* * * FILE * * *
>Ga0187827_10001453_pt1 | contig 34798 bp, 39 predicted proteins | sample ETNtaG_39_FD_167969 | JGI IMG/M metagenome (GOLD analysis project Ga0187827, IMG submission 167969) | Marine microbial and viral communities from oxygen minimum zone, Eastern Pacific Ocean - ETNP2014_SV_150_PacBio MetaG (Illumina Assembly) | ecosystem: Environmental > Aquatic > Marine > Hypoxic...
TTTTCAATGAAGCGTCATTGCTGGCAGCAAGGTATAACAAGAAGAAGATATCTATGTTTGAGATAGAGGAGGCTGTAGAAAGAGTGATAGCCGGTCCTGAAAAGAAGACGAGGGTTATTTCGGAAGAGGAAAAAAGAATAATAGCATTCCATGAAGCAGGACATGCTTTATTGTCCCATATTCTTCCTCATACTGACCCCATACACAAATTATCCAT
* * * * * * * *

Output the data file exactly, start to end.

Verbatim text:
>Ga0187827_10001453_pt1 | contig 34798 bp, 39 predicted proteins | sample ETNtaG_39_FD_167969 | JGI IMG/M metagenome (GOLD analysis project Ga0187827, IMG submission 167969) | Marine microbial and viral communities from oxygen minimum zone, Eastern Pacific Ocean - ETNP2014_SV_150_PacBio MetaG (Illumina Assembly) | ecosystem: Environmental > Aquatic > Marine > Hypoxic...
TTTTCAATGAAGCGTCATTGCTGGCAGCAAGGTATAACAAGAAGAAGATATCTATGTTTGAGATAGAGGAGGCTGTAGAAAGAGTGATAGCCGGTCCTGAAAAGAAGACGAGGGTTATTTCGGAAGAGGAAAAAAGAATAATAGCATTCCATGAAGCAGGACATGCTTTATTGTCCCATATTCTTCCTCATACTGACCCCATACACAAATTATCCAT